Iran hit by fifth night of protests
A fifth night of unrest in Iran saw a policeman killed and sporadic demonstrations in several parts of the country, local media and online users reported Tuesday, despite moves to crack down on the biggest protests against the regime in years.
Small groups of protesters ran through the streets of Tehran on Monday evening, before a heavy police presence restored calm, local agencies said.
The unrest remained focused on provincial towns and cities, although fewer videos on social media suggested less activity in many areas.
State television said one policeman was killed and three others wounded by fire from hunting rifles in the city of Najafabad in central Iran.
The latest demonstrations came despite President Hassan Rouhani's vow that the nation would deal with "rioters and lawbreakers".
Ali Shamkhani, secretary of Iran's Supreme National Security Council, described the unrest -- the biggest challenge to the regime since mass protests in 2009 -- as a "proxy war against the Iranian people".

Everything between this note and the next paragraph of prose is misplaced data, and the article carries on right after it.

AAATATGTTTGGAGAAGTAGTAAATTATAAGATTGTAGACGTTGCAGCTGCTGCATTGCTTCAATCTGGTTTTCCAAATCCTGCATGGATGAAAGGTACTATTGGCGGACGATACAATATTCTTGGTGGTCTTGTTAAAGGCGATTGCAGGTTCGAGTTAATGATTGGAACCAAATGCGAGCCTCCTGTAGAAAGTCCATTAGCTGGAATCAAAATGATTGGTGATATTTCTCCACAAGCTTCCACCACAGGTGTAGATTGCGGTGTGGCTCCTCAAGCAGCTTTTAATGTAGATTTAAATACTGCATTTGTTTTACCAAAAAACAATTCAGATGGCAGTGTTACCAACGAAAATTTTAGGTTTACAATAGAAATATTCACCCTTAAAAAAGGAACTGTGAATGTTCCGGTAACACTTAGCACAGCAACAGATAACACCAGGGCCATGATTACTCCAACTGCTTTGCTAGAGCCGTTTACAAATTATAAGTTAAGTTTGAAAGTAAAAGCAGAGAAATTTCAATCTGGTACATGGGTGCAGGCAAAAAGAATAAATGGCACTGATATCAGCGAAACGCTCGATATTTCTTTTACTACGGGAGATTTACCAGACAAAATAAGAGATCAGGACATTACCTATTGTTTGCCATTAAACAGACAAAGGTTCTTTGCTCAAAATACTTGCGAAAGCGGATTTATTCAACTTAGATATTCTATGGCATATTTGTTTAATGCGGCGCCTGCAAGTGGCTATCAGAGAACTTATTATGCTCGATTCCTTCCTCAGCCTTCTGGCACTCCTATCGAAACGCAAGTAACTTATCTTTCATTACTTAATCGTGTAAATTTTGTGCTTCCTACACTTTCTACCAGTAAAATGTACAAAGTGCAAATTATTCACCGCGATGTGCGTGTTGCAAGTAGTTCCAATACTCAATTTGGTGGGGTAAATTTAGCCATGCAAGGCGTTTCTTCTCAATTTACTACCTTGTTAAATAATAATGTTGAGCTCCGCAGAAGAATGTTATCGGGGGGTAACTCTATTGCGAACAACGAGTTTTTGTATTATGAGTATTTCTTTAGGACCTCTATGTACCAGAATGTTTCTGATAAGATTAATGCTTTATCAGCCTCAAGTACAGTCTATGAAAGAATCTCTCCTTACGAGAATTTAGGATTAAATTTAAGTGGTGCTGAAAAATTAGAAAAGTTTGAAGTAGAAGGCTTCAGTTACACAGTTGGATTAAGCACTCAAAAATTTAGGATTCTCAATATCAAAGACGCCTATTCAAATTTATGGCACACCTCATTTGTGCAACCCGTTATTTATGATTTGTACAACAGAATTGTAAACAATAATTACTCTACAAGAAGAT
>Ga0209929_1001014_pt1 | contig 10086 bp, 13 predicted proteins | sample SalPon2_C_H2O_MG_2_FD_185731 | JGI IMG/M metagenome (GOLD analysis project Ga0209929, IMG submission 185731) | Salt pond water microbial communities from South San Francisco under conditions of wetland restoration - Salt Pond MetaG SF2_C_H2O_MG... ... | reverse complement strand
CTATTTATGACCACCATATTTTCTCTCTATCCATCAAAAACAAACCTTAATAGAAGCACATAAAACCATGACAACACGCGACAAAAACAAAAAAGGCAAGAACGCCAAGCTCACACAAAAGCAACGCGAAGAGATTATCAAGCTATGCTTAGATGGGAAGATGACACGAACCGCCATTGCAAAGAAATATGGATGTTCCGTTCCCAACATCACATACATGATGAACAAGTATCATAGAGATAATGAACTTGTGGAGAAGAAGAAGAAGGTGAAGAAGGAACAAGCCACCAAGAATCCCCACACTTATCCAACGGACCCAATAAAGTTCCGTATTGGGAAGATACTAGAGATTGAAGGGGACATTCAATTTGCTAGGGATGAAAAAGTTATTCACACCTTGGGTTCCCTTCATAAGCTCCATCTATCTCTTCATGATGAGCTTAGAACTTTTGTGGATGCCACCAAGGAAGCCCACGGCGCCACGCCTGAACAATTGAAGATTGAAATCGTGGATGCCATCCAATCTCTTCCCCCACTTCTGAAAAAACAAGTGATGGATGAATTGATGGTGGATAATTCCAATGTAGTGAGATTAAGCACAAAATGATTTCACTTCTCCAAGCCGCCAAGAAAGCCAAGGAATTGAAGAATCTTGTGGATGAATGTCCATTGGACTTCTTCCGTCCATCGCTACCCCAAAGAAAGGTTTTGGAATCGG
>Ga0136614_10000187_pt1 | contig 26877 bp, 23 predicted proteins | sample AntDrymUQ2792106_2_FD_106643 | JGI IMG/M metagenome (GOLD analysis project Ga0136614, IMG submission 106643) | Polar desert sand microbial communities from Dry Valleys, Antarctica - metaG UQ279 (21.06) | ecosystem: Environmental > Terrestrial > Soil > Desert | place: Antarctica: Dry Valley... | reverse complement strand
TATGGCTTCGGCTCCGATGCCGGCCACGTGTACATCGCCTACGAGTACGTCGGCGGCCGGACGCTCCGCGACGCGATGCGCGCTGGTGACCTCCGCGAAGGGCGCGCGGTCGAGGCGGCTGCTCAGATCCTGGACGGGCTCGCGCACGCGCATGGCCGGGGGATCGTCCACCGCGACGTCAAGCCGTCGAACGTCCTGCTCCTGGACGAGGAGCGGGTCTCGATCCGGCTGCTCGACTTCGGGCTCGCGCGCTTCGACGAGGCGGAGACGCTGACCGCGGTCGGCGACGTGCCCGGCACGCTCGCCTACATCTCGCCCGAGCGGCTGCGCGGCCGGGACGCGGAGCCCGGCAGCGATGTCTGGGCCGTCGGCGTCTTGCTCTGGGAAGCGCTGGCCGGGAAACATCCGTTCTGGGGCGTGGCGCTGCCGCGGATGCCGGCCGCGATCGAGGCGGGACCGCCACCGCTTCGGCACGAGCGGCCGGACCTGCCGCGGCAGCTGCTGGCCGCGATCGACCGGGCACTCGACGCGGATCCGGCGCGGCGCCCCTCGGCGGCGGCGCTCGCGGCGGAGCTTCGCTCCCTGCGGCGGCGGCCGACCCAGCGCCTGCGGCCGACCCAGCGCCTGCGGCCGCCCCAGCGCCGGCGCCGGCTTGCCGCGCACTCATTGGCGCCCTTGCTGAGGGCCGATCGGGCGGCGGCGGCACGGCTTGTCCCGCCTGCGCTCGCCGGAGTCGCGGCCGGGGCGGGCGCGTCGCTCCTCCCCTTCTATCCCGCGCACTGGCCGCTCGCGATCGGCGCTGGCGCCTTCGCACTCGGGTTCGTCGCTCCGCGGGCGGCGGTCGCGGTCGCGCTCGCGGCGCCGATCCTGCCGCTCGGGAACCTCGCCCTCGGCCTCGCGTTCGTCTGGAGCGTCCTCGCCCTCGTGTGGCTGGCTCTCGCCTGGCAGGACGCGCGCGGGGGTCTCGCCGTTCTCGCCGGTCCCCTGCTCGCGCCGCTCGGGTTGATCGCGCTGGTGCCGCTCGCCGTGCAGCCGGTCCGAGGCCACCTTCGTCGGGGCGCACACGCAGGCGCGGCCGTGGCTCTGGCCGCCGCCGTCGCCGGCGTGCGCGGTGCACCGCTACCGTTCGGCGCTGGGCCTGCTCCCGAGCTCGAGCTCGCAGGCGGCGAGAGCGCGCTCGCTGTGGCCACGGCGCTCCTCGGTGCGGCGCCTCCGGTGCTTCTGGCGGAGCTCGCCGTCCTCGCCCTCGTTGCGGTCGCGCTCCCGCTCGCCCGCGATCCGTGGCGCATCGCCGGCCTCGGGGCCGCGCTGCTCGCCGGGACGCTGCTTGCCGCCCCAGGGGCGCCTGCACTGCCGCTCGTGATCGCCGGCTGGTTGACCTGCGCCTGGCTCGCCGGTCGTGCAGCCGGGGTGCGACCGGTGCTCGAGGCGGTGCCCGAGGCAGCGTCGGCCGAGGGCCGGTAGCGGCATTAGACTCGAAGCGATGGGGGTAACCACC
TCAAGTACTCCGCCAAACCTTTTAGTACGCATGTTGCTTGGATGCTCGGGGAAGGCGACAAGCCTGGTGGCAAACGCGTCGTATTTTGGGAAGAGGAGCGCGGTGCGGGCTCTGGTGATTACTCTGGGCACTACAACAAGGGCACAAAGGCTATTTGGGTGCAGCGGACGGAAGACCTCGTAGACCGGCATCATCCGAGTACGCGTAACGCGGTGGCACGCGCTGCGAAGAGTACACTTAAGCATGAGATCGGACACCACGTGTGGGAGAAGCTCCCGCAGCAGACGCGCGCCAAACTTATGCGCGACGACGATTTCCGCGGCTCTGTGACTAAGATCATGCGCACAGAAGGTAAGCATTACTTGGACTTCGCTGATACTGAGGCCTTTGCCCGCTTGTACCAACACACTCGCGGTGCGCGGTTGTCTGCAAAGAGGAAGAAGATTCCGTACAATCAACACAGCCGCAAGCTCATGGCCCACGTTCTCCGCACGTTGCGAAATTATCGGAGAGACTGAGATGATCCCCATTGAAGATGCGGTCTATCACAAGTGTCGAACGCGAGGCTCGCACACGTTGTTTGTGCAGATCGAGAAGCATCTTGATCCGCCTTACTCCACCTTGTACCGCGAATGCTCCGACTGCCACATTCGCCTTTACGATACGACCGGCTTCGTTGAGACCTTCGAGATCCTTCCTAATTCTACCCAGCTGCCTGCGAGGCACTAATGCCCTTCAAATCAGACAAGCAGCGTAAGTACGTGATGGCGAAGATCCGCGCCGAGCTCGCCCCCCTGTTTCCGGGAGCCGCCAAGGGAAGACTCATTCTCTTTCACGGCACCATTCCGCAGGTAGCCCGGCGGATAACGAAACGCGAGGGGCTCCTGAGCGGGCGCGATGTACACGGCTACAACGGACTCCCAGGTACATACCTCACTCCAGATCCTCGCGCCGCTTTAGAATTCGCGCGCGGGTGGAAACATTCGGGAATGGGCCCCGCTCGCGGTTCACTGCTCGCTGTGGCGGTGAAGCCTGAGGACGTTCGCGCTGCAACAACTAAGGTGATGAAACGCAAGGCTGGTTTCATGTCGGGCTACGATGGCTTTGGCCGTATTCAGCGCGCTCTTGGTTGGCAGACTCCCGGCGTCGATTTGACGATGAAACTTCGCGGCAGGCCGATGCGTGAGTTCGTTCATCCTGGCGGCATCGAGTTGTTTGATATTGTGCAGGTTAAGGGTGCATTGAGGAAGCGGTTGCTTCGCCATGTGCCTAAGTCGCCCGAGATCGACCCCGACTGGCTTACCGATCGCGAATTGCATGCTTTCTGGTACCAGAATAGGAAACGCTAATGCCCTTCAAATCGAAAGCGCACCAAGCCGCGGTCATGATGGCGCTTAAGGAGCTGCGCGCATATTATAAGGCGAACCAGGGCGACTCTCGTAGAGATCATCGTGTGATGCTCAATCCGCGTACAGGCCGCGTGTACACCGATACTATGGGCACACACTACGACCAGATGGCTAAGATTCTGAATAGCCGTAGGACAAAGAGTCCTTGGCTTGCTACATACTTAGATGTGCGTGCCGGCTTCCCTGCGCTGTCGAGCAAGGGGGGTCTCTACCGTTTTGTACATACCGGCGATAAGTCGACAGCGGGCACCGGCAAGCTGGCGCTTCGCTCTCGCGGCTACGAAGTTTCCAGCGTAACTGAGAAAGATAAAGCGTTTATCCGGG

"Hashtags and messages about the situation in Iran come from the United States, Britain and Saudi Arabia," he told local media.
Iran's intelligence ministry released a statement saying "instigators" have been identified "and will be dealt with seriously soon".
The Revolutionary Guards have yet to fully intervene against the protesters, but published photos on Monday of three wanted people and called on the public to report any "seditionist elements".
Rouhani has tried to play down the unrest, which began over economic grievances in second city Mashhad last Thursday but quickly turned against the Islamic regime as a whole with chants of "Death to the dictator".
"This is nothing," Rouhani said in a statement on the presidency website.
"Our nation will deal with this minority who chant slogans against the law and people's wishes, and insult the sanctities and values of the revolution."
Pro-regime rallies were held across several towns and cities -- reflecting continued support among a large conservative section of society.
A total of 13 people have so far been reported killed in the protests, including six killed by gunfire in the western town of Tuyserkan on Sunday and two others shot dead in the southwestern town of Izeh.
Two more, including a teenage boy, were run down and killed by a fire engine stolen by protesters in the western town of Dorud on Sunday -- a story emphasised on state television.
Reporting restrictions remained tight, but videos on social media continued to show widespread anti-government protests in many areas.
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